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Kamakhya Temple, Assam

Been there recently?

The Kamakhya Temple, which is dedicated to the mother goddess Kamakhya, is one of the oldest and most revered places for Tantric practices. The temple is the centre of the Kulachara Tantra Marga and the place where the Ambubachi Mela is held every year to honour the goddess’s menstruation. The main temple is surrounded by a complex of individual temples dedicated to the ten Mahavidyas of Shaktism. Temples for different Mahavidyas, like the ones in the complex, are rare and uncommon.
This beautiful temple is a well-known landmark in Guwahati. It is on top of Nilachal Hill and next to the Brahmaputra River. The temple has four chambers: a garbha griha (sanctum sanctorum), which is a cave under the ground level with a rock fissure instead of an idol, and three mandapas (outdoor halls) called calanta, pancharatna, and natamandira. The Ahom kings constructed the current temple building. One of the most famous parts is the spire, or shikhara, which looks like a beehive made of carved Hindu gods and goddesses.
The temple is thought to be where Goddess Sati’s womb fell. It is one of the most sacred shaktipeethas, which are places of worship where parts of her body fell after she was killed. It is therefore associated with the supreme power and fertility of women.

Nearby Places to See


Umananda Temple
It is a temple dedicated to Bhagawan Shiva that is situated on Peacock Island in the Brahmaputra River. Gadadhar Singha, the king of the Ahom dynasty, constructed it in 1694. Traditional Assamese architecture can be seen in this small but lovely temple. An endangered population of Golden Langurs lives on the island. The ferry dock is located 5 kilometres from Kamakhya Temple.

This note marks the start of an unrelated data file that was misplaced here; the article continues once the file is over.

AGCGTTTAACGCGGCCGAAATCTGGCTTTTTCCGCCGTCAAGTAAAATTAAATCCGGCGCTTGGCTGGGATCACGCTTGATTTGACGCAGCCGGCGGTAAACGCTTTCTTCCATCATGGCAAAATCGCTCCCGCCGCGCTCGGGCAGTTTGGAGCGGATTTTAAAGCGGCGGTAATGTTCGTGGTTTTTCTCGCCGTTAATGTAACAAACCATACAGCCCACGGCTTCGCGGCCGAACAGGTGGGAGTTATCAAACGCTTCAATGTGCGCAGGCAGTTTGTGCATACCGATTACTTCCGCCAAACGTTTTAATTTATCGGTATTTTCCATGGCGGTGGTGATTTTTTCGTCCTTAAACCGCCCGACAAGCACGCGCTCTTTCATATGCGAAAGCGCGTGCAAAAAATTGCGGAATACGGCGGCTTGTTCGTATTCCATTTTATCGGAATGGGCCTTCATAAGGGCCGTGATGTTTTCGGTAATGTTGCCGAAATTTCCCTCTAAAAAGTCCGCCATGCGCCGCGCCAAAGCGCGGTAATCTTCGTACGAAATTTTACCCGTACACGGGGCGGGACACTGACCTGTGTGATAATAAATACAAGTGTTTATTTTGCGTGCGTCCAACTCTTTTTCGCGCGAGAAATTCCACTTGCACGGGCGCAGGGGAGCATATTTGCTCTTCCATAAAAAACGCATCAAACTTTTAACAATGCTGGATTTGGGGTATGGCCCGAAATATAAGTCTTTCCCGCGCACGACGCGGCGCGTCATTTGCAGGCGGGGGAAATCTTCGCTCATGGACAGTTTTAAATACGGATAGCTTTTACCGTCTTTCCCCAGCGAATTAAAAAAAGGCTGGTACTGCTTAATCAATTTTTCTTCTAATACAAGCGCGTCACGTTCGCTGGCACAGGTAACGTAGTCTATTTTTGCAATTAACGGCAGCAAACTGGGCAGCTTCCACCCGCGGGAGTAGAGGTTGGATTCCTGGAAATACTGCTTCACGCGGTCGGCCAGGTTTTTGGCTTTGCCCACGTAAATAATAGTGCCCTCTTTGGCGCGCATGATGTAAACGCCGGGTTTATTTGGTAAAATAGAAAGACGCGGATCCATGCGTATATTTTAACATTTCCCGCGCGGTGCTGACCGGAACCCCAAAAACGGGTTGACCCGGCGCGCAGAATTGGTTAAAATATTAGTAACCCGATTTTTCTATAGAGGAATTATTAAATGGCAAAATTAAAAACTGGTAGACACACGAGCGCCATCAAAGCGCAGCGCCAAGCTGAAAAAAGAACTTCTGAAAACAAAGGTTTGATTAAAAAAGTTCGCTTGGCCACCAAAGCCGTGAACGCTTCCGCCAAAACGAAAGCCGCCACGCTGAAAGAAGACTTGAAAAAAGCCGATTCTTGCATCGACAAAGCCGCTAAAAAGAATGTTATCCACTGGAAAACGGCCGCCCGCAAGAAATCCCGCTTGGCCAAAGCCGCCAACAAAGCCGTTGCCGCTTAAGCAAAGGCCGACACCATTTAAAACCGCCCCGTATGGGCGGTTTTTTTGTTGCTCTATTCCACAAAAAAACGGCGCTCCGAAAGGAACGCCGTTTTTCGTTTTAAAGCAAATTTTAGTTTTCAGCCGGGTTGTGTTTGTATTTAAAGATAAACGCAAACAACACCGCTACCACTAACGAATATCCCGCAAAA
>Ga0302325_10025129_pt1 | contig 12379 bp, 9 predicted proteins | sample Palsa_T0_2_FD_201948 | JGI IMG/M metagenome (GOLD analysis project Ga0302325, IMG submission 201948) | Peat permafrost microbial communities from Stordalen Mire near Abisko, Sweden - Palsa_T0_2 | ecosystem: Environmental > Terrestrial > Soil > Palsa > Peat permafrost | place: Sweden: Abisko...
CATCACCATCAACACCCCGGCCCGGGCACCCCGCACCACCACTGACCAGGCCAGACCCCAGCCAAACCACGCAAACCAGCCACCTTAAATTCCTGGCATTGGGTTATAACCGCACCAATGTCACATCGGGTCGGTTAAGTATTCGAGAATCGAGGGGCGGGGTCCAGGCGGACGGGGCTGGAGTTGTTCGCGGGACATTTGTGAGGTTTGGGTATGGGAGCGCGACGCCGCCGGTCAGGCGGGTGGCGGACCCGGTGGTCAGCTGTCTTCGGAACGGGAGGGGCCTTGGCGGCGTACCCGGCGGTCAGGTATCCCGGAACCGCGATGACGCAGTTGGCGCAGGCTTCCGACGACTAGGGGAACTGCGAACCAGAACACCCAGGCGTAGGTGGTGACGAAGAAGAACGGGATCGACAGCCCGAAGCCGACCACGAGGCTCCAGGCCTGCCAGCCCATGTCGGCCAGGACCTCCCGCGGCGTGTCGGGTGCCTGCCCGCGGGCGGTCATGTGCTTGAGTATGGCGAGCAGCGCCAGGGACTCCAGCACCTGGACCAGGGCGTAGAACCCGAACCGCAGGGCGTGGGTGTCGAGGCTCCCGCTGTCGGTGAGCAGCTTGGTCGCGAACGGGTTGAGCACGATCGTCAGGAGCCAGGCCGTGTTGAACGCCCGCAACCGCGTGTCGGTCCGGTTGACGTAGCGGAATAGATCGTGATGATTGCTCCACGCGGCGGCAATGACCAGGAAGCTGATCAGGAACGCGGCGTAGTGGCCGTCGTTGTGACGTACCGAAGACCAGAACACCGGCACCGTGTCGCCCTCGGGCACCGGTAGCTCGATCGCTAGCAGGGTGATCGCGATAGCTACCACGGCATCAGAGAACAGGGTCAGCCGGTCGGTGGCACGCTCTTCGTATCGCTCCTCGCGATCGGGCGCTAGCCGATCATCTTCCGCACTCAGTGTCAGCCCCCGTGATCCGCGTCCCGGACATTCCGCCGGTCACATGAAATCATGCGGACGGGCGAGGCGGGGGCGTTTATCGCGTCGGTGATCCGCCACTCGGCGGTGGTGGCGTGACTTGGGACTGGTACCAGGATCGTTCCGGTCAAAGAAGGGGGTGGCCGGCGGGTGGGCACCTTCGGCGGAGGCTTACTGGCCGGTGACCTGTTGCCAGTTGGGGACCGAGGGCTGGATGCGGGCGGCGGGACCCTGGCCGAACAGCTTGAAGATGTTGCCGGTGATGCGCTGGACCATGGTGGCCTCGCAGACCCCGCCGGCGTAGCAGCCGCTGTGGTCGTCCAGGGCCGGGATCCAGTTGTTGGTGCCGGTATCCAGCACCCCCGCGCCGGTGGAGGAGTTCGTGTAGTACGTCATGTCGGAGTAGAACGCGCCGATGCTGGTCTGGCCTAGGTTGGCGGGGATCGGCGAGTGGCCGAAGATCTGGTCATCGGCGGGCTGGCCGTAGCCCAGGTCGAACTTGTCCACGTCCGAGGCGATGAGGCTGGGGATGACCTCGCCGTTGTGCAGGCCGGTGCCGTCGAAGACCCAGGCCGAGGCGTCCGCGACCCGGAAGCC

Guwahati Zoo
The Assam State Zoo and Botanic Gardens first opened to the public in 1957. Within Guwahati, the zoo can be found in the Hengrabari Reserve Forests, which are about 11 kilometres from the historic Kamakhya temple. Over 110 different kinds of animals make their home there, and it takes up a total of 175 hectares.
Deepor Beel Wildlife Sanctuary
Beel means wetland, and in 2002, the United Nations recognized this area as a Wetland of International Importance. A former tributary of the Brahmaputra River, this lake is a source of freshwater. Since the lake’s connection to the Brahmaputra River was severed due to rapid urbanisation, the lake has remained a separate water body. This is one of the most important stops for migrating birds and also serves as a winter home to many local bird species. The distance between the sanctuary and Kamakhya Temple is roughly 15 km.
Pobitora Wildlife Sanctuary
It is a popular tourist stopover for travellers travelling from Guwahati to Kaziranga National Park. The Sanctuary, which has a relatively small area of 38 square kilometres, has earned the moniker “Bharatpur of the East” due to its thriving bird population. It is home to numerous native birds as well as more than 2,000 migratory birds. In 1987, the region was designated as a national park.

Bhuvaneshwari Temple
It is a tiny but beautiful temple that sits atop the Nilachal hills, not far from the Kamakhya temple. Visitors are treated to a breathtaking panorama of the forest floor below the hill and the distantly flowing Brahmaputra.

Chandubi Lake
It’s a natural lake that’s 55 kilometres away from the Kamakhya temple and spans over 2000 acres in size. In the winter, a wide variety of birds make their home at the lake. Located at the foot of Meghalaya’s picturesque Garo Hills, the lake makes for a lovely day trip.


Things to Buy

Things to buy include Muga silk sarees, Metal crafts, Masks, Japi hats, Cane and Bamboo household articles.

Foods to Relish

Daily prasad of Kamakhya temple.